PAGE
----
That’s just a sample of the new stuff. There’s a slew of really cool courses coming back from last year. Eric (with John Lovett added) will be doing a whole track on People, Process and Technology for Web Analytics. I’ll be reprising my Data Warehousing Online Analytics class as well as my Survey and Web Analytics Integration class.
Some of the highest rated classes last year were the Testing & Auditing Class (a deep-dive into tools and techniques for testing and governance in Web Analytics) taught by Jon Entwistle and Breen Baker, Functional Analysis with June Dershewitz, and Jon’s Business Requirements to Tag Design to Tag class. He and Breen will also be reprising their Tagging a Web 2.0 site class.

Because X Change isn’t just about theory and concepts, some of the classes have to be tool specific. We did Think Tank at the Unica Conference (which was great) and we taught a Functional Analysis, Database Marketing, and SEM Analytics class all geared toward NetInsight. For X Change, we have tool specific offerings around Omniture and Excel including Jesse Gross’ class on When and How to Use Omniture Tools and his Excel Tips&Tricks class. The former focuses on what types of jobs/applications each tool in the Omniture Suite is best at and some the key limitations it’s important to understand before trying to tackle a job with each. Paul Legutko will be reprising his class on Using Discover for Analysis as well as the class I taught at Unica’s Think Tank on SEM Analytics (tool neutral at X Change) with an expanded section on attribution.

There is just too much cool stuff to describe.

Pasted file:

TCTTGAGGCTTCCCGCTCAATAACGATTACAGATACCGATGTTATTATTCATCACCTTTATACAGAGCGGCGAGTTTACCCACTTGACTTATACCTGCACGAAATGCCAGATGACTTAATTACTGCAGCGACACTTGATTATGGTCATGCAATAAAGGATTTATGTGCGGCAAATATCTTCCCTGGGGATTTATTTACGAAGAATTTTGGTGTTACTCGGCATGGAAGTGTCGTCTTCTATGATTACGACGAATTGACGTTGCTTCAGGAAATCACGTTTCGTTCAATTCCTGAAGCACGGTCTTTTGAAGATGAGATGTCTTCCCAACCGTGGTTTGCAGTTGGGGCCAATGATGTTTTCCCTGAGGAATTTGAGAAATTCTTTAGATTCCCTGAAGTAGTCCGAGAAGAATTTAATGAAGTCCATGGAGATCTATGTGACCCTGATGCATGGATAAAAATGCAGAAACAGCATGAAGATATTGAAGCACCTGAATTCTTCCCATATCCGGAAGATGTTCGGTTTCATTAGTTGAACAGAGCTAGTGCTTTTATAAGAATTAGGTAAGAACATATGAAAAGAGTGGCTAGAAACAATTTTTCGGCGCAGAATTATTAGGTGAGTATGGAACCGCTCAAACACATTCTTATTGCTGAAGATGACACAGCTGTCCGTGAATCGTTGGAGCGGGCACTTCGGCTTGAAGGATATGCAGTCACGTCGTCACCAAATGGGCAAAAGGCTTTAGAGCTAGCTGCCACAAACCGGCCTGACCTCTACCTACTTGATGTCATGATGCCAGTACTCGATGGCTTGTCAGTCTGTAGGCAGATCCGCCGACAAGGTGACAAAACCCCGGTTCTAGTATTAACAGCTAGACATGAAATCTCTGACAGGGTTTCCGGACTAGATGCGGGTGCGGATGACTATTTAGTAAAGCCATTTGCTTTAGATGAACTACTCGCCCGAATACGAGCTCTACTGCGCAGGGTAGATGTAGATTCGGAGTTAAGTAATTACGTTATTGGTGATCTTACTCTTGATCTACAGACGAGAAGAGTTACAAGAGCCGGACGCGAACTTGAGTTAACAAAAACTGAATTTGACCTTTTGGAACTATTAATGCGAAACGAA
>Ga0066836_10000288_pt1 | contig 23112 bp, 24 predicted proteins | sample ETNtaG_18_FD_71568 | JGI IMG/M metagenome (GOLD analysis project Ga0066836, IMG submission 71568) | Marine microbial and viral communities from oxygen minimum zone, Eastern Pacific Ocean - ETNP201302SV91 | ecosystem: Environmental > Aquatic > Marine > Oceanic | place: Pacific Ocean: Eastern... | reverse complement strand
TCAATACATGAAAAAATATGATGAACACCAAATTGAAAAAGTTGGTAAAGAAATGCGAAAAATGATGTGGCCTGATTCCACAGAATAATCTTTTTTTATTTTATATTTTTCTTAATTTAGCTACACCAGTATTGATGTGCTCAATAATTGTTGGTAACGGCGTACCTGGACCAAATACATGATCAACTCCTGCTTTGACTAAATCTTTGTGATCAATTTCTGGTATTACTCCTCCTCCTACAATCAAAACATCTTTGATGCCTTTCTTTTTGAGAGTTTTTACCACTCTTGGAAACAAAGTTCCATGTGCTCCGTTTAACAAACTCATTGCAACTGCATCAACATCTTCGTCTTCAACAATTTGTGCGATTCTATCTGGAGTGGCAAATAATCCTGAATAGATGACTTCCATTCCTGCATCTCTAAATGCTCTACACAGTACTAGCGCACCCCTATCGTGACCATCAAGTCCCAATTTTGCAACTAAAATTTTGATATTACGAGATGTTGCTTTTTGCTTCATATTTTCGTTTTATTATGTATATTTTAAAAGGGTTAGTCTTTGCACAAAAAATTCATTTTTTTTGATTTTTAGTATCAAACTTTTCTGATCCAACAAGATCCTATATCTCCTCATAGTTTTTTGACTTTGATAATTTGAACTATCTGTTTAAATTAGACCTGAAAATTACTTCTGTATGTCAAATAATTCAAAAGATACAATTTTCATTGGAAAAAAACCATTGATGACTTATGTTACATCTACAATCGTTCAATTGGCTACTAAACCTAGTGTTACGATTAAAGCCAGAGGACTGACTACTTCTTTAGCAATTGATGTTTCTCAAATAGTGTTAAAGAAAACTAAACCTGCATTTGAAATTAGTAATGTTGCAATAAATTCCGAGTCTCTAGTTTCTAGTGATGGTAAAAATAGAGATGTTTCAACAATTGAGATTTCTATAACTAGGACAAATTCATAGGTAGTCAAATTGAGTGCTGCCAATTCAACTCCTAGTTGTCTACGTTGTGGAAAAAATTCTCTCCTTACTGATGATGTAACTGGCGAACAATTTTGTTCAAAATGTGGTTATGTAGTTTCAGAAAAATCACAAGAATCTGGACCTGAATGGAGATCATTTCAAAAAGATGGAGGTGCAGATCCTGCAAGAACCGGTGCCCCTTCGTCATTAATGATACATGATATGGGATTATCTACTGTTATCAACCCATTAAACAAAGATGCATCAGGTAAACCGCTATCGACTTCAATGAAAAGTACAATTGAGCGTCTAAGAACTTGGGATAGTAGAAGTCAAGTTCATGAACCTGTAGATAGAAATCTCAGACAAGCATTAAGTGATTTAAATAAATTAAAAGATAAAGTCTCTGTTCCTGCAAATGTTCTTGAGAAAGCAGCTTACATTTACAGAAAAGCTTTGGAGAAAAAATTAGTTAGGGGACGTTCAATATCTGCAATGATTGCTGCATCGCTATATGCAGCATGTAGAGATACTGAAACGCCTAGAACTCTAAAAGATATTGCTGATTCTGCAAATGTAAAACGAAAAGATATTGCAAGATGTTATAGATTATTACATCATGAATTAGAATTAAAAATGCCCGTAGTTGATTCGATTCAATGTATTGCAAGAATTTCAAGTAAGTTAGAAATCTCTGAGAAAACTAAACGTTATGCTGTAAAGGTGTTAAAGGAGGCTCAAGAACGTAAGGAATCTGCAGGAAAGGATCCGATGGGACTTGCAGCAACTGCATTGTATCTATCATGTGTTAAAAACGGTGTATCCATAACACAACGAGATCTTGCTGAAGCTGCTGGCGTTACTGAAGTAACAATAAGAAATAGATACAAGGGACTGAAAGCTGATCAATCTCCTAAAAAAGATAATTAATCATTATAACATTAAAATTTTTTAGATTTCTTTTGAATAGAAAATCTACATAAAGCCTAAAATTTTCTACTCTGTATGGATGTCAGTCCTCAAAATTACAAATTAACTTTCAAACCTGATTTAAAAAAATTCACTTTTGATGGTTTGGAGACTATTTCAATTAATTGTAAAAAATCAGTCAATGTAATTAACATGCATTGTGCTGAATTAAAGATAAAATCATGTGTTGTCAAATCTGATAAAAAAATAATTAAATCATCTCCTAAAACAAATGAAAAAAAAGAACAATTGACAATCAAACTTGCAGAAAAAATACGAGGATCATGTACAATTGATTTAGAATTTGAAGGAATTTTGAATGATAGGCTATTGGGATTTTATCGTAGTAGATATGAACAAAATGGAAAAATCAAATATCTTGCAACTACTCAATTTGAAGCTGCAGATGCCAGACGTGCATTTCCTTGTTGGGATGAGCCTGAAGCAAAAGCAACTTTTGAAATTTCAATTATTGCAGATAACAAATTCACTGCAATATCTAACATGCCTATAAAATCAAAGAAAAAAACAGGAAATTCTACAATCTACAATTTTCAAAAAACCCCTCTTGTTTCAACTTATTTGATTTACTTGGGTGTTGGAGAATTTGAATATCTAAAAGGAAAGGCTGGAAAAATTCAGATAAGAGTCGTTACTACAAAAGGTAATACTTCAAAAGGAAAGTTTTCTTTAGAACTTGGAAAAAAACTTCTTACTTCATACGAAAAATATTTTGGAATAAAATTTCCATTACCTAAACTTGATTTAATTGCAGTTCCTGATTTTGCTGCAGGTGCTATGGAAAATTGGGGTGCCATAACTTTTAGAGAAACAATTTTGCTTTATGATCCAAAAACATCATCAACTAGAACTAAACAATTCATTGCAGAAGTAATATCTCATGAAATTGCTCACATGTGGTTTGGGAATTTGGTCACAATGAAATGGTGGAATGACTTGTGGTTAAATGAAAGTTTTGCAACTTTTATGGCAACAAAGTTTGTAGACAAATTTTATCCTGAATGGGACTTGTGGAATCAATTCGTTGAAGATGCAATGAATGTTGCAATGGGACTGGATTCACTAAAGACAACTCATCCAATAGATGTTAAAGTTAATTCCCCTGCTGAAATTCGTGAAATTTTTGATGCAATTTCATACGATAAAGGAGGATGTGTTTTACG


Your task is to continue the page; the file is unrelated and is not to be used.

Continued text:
How does Think Tank work? It’s pretty simple really. It’s a full day of training with three sets of classes. When you sign-up, you pick the classes you want from each session. Unlike X Change where you aren’t guaranteed a Huddle, you’ll get the classes you pick at Think Tank. We’ll let you know if a class is closed. We target about 7 people per class – though some we’ll let float a little bit if they are less interactive. In a way, each class is like an X Change Huddle but on steroids. The conversation is highly directed and topic specific. All use powerpoint, some go hands on to the tools, and many feature interactive sessions. It’s a lot of fun – and the type of training you simply can’t get anywhere else.
Check out the full listings on our site – and remember – if you’re coming out to X Change and you didn’t sign up for Think Tank you can just reach out to me and we’ll get you the Bundle price. You can also have an analyst come out and get the bundle price with your X Change admission (again, just let me know if you’d like to do that). And, of course, you can even attend just Think Tank and not X Change.
You can register now for X Change and Think Tank here!